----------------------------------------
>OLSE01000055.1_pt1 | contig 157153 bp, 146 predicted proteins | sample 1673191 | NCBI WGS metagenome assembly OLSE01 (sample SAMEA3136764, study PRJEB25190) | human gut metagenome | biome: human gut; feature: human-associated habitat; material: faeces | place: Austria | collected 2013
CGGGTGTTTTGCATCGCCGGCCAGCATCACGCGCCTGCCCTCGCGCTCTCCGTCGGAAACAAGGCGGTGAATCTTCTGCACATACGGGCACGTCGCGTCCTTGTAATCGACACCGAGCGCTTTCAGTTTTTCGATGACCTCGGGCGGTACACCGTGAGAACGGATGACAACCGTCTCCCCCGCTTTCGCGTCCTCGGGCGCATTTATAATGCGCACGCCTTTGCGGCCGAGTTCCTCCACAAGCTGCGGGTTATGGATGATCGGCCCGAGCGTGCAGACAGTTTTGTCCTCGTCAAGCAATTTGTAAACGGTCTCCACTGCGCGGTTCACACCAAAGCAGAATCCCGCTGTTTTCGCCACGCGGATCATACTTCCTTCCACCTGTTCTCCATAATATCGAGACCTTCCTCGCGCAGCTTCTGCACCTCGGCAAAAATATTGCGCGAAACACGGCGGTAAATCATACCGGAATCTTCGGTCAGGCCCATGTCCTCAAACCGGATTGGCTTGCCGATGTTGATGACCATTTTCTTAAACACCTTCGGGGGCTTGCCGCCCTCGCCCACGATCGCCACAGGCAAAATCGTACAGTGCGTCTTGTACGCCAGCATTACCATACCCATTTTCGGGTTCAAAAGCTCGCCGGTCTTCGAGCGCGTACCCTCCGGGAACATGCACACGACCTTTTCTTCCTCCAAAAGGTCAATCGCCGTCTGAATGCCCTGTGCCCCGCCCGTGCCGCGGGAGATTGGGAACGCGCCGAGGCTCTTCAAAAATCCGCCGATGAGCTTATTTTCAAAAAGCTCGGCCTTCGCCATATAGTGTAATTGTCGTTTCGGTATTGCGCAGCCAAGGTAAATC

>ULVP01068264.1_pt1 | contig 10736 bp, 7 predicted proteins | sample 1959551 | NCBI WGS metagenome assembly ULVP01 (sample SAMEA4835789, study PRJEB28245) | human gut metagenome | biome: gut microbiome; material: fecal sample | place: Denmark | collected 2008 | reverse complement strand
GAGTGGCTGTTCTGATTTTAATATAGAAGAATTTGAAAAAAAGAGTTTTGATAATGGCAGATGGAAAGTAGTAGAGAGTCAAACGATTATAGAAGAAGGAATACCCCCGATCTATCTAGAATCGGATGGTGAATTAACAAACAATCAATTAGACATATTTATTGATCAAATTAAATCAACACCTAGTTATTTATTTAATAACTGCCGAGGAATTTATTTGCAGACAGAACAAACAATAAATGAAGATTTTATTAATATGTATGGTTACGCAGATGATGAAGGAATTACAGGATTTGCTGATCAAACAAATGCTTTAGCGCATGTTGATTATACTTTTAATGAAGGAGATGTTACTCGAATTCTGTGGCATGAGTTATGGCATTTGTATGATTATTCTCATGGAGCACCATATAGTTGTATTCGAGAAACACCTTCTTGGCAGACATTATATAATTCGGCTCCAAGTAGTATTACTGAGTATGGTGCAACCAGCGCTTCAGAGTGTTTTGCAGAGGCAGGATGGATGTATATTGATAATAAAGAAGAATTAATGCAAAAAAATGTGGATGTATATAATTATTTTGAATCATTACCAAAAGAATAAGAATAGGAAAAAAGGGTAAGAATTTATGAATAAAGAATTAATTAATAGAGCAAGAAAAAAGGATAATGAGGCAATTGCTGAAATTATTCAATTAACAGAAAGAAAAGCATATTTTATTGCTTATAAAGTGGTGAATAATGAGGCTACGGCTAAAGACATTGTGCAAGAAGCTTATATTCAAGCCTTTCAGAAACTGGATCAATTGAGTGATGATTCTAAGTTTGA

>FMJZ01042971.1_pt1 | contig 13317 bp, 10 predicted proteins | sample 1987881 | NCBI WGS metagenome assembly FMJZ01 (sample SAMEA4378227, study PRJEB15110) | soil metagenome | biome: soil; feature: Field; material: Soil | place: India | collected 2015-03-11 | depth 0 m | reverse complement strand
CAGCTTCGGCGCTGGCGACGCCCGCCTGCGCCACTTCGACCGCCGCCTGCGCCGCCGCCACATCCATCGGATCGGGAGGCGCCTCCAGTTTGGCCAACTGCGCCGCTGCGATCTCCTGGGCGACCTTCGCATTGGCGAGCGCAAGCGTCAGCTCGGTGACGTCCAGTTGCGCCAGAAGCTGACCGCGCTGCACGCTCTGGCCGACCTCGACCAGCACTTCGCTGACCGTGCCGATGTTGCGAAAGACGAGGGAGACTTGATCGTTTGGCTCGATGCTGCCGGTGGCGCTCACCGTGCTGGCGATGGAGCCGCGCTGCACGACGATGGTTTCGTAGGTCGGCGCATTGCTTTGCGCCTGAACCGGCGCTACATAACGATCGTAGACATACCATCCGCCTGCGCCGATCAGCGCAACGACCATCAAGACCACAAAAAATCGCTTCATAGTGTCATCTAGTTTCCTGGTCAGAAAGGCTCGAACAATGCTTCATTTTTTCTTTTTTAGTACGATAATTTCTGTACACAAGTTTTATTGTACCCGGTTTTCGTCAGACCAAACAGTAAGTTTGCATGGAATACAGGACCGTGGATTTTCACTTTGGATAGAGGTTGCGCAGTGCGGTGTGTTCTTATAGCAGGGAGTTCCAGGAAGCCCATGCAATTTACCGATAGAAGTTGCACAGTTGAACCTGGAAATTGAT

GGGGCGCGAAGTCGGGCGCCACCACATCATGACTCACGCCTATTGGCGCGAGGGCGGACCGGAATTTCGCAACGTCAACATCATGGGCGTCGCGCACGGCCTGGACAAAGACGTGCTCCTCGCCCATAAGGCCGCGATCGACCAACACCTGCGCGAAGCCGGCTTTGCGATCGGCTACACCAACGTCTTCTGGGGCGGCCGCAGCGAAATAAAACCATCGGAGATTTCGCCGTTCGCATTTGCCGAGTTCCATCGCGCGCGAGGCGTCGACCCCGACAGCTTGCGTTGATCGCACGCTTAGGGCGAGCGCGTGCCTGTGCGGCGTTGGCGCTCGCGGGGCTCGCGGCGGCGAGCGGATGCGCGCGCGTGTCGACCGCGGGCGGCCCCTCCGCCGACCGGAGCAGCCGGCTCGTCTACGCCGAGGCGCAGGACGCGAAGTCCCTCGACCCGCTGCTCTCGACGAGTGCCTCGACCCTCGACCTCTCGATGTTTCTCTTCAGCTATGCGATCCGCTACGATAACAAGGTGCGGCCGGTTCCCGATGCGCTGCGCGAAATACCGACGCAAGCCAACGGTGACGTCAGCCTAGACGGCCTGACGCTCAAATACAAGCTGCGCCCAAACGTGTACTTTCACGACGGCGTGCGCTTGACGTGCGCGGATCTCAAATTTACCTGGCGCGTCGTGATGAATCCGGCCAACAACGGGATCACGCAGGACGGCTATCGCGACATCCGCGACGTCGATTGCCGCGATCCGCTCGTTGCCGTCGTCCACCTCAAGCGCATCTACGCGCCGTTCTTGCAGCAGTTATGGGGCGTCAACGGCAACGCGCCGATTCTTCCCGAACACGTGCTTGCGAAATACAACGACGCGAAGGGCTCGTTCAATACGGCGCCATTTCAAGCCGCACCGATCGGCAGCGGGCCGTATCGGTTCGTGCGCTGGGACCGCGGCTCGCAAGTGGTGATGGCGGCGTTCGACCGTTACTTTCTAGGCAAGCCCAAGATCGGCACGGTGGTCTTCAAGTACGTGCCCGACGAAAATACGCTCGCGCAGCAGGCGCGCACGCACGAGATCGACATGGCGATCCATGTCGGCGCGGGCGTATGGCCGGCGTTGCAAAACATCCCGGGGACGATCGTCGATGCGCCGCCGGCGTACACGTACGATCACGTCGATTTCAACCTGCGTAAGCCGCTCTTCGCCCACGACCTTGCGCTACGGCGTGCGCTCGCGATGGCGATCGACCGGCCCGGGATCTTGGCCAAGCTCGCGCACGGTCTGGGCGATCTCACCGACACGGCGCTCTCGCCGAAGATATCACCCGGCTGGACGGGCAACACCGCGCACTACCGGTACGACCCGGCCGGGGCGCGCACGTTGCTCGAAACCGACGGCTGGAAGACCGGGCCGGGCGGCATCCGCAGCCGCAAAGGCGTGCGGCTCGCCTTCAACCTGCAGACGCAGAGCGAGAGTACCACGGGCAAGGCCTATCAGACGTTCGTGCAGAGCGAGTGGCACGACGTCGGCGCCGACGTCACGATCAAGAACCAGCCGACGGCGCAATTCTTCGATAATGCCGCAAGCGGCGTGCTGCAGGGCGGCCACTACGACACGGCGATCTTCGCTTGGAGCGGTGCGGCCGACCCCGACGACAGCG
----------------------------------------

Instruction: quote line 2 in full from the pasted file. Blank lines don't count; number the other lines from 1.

CGGGTGTTTTGCATCGCCGGCCAGCATCACGCGCCTGCCCTCGCGCTCTCCGTCGGAAACAAGGCGGTGAATCTTCTGCACATACGGGCACGTCGCGTCCTTGTAATCGACACCGAGCGCTTTCAGTTTTTCGATGACCTCGGGCGGTACACCGTGAGAACGGATGACAACCGTCTCCCCCGCTTTCGCGTCCTCGGGCGCATTTATAATGCGCACGCCTTTGCGGCCGAGTTCCTCCACAAGCTGCGGGTTATGGATGATCGGCCCGAGCGTGCAGACAGTTTTGTCCTCGTCAAGCAATTTGTAAACGGTCTCCACTGCGCGGTTCACACCAAAGCAGAATCCCGCTGTTTTCGCCACGCGGATCATACTTCCTTCCACCTGTTCTCCATAATATCGAGACCTTCCTCGCGCAGCTTCTGCACCTCGGCAAAAATATTGCGCGAAACACGGCGGTAAATCATACCGGAATCTTCGGTCAGGCCCATGTCCTCAAACCGGATTGGCTTGCCGATGTTGATGACCATTTTCTTAAACACCTTCGGGGGCTTGCCGCCCTCGCCCACGATCGCCACAGGCAAAATCGTACAGTGCGTCTTGTACGCCAGCATTACCATACCCATTTTCGGGTTCAAAAGCTCGCCGGTCTTCGAGCGCGTACCCTCCGGGAACATGCACACGACCTTTTCTTCCTCCAAAAGGTCAATCGCCGTCTGAATGCCCTGTGCCCCGCCCGTGCCGCGGGAGATTGGGAACGCGCCGAGGCTCTTCAAAAATCCGCCGATGAGCTTATTTTCAAAAAGCTCGGCCTTCGCCATATAGTGTAATTGTCGTTTCGGTATTGCGCAGCCAAGGTAAATC